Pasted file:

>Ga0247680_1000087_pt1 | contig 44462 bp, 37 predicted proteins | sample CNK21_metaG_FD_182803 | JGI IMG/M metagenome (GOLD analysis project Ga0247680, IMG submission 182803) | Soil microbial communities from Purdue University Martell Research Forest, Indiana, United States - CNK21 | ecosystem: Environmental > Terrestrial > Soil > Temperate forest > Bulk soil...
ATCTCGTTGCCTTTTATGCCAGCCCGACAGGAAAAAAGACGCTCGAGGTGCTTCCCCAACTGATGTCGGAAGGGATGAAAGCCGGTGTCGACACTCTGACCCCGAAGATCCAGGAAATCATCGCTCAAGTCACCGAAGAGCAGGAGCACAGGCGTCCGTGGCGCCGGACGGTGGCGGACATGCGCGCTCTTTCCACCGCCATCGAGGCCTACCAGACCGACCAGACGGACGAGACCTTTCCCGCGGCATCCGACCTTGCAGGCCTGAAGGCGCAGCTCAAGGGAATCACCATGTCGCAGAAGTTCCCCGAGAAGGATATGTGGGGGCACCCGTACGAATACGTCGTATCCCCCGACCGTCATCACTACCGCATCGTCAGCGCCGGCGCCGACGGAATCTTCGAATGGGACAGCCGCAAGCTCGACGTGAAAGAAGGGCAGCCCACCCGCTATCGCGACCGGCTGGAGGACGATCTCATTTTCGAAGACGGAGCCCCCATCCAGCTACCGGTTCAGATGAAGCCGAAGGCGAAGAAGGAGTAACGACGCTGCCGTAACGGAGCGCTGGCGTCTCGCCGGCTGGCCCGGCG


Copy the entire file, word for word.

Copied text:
>Ga0247680_1000087_pt1 | contig 44462 bp, 37 predicted proteins | sample CNK21_metaG_FD_182803 | JGI IMG/M metagenome (GOLD analysis project Ga0247680, IMG submission 182803) | Soil microbial communities from Purdue University Martell Research Forest, Indiana, United States - CNK21 | ecosystem: Environmental > Terrestrial > Soil > Temperate forest > Bulk soil...
ATCTCGTTGCCTTTTATGCCAGCCCGACAGGAAAAAAGACGCTCGAGGTGCTTCCCCAACTGATGTCGGAAGGGATGAAAGCCGGTGTCGACACTCTGACCCCGAAGATCCAGGAAATCATCGCTCAAGTCACCGAAGAGCAGGAGCACAGGCGTCCGTGGCGCCGGACGGTGGCGGACATGCGCGCTCTTTCCACCGCCATCGAGGCCTACCAGACCGACCAGACGGACGAGACCTTTCCCGCGGCATCCGACCTTGCAGGCCTGAAGGCGCAGCTCAAGGGAATCACCATGTCGCAGAAGTTCCCCGAGAAGGATATGTGGGGGCACCCGTACGAATACGTCGTATCCCCCGACCGTCATCACTACCGCATCGTCAGCGCCGGCGCCGACGGAATCTTCGAATGGGACAGCCGCAAGCTCGACGTGAAAGAAGGGCAGCCCACCCGCTATCGCGACCGGCTGGAGGACGATCTCATTTTCGAAGACGGAGCCCCCATCCAGCTACCGGTTCAGATGAAGCCGAAGGCGAAGAAGGAGTAACGACGCTGCCGTAACGGAGCGCTGGCGTCTCGCCGGCTGGCCCGGCG